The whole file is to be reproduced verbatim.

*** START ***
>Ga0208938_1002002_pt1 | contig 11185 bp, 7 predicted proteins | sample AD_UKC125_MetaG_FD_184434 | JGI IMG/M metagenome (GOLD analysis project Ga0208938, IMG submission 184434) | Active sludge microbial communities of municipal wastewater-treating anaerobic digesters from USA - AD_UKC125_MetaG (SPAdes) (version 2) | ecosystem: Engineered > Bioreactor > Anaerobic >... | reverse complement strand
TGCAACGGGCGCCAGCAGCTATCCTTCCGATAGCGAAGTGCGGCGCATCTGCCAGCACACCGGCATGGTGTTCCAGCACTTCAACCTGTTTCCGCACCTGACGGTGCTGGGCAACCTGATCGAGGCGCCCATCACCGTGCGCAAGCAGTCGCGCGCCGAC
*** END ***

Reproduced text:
>Ga0208938_1002002_pt1 | contig 11185 bp, 7 predicted proteins | sample AD_UKC125_MetaG_FD_184434 | JGI IMG/M metagenome (GOLD analysis project Ga0208938, IMG submission 184434) | Active sludge microbial communities of municipal wastewater-treating anaerobic digesters from USA - AD_UKC125_MetaG (SPAdes) (version 2) | ecosystem: Engineered > Bioreactor > Anaerobic >... | reverse complement strand
TGCAACGGGCGCCAGCAGCTATCCTTCCGATAGCGAAGTGCGGCGCATCTGCCAGCACACCGGCATGGTGTTCCAGCACTTCAACCTGTTTCCGCACCTGACGGTGCTGGGCAACCTGATCGAGGCGCCCATCACCGTGCGCAAGCAGTCGCGCGCCGAC